Sharks attack humans because they get confused

Attacks on humans by sharks are a relatively rare occurrence, which however strongly affects our imagination, especially since Steven Spielberg in the 1970s made a very famous film on the subject (The shark). But why do they do it?

Exchange of identity. The answer “to eat us” is simplistic and not entirely correct; in fact, as many scientists have long suspected and as confirmed by this study published in the Journal of the Royal Society Interface, when a shark goes to attack a human it does so because it is wrong, and is convinced that it is approaching another animal. It is called “mistaken identity theory”, literally “wrong identity”, which we could translate even better as “identity exchange”: it has been discussed for years, and now we have the confirmation of its goodness.

Most of the attacks on humans by sharks can be traced back to three species: the tiger shark, the bull shark and the white shark, the one in the aforementioned film, so to speak. Numerically these are quite rare events, but they are intensifying in recent years: in 2020 alone, 10 unprovoked lethal attacks were recorded, six of which occurred in Australian waters, the most dangerous place in the world as regards encounters with sharks.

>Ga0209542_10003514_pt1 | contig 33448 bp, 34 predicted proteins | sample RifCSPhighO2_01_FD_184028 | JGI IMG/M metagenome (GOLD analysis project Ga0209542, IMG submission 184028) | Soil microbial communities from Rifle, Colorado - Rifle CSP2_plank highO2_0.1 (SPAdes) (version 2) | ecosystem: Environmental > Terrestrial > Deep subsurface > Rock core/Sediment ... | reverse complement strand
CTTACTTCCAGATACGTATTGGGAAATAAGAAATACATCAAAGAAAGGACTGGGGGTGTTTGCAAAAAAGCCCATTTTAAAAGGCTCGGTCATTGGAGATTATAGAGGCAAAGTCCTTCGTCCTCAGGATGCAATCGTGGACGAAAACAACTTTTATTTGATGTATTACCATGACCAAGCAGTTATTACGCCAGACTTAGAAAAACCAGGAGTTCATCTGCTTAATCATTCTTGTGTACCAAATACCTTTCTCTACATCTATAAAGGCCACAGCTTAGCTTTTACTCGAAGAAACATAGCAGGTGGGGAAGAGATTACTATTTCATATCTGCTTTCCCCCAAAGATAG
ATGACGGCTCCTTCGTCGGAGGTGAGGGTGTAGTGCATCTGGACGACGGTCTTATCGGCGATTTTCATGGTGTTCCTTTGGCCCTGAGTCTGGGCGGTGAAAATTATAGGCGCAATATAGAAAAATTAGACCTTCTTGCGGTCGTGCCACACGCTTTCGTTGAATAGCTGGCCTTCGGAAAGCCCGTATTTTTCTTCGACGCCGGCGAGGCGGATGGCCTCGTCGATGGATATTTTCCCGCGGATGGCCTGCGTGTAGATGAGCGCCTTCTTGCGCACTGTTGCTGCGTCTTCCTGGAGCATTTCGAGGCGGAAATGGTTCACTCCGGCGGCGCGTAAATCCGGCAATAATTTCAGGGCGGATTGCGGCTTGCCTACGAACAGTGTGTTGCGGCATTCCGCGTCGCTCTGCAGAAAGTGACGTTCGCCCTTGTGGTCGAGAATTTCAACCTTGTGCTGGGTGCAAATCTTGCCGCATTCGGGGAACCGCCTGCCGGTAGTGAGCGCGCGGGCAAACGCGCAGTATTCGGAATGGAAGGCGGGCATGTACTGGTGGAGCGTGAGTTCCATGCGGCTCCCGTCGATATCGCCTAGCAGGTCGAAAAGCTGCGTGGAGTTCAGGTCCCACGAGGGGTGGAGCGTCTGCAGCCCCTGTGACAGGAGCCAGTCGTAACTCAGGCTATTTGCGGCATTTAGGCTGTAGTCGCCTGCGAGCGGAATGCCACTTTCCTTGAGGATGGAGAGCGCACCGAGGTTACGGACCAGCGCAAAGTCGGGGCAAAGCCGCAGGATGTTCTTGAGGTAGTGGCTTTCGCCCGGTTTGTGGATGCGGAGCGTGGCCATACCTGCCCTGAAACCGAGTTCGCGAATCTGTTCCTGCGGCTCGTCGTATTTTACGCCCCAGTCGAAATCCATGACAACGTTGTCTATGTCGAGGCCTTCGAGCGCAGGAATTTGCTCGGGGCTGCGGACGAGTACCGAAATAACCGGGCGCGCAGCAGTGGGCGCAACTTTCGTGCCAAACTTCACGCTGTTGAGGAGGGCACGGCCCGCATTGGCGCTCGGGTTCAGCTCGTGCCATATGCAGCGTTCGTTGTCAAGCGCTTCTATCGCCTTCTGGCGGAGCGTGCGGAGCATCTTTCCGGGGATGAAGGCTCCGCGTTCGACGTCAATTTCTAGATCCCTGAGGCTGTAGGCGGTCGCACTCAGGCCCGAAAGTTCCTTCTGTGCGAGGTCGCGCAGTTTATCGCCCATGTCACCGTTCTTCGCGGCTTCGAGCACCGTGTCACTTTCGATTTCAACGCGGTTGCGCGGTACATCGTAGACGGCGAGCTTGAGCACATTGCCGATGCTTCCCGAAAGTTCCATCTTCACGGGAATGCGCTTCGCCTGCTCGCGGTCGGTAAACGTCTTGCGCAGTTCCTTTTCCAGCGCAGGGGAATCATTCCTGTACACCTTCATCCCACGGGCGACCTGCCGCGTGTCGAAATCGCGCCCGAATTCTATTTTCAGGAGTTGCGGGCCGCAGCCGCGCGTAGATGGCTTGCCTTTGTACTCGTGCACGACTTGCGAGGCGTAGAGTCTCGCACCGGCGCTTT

Against surfers. It is no coincidence that it is: in most cases, these attacks occur against surfers, who are almost always targeted by young specimens of white sharks. The study conducted by a team from Macquarie University in Sydney finally explains why.

The research took place in two phases. The first at the Taronga Zoo aquarium in Sydney: thanks to the use of underwater cameras and an underwater scooter, the team filmed “from below” the swimming of seals and sea lions, but also of humans (with and without a surfboard under your feet). For the second phase, these videos were fed to a computer model built around the visual abilities of sharks – which are color blind, and to target their prey they must rely on its silhouette. The results confirmed something that many scientists have long suspected: from a shark’s point of view, a surfer has the same silhouette and moves as a baby seal or sea lion.

Nothing personal. Attacks against humans, therefore, are in all likelihood the result of misidentification; and in fact in most cases the attackers are the younger sharks, who see us worse and have not yet accumulated sufficient experience to distinguish a baby seal from a human on a surfboard. With age and improved vision, sharks stop targeting humans to move to larger, more palatable prey. It is a discovery that will make the world surfer community happy: now that we know that sharks are not angry with them but attack them by mistake, we can invent methods to help animals understand that, despite their appearance, they are not. the prey they are looking for.

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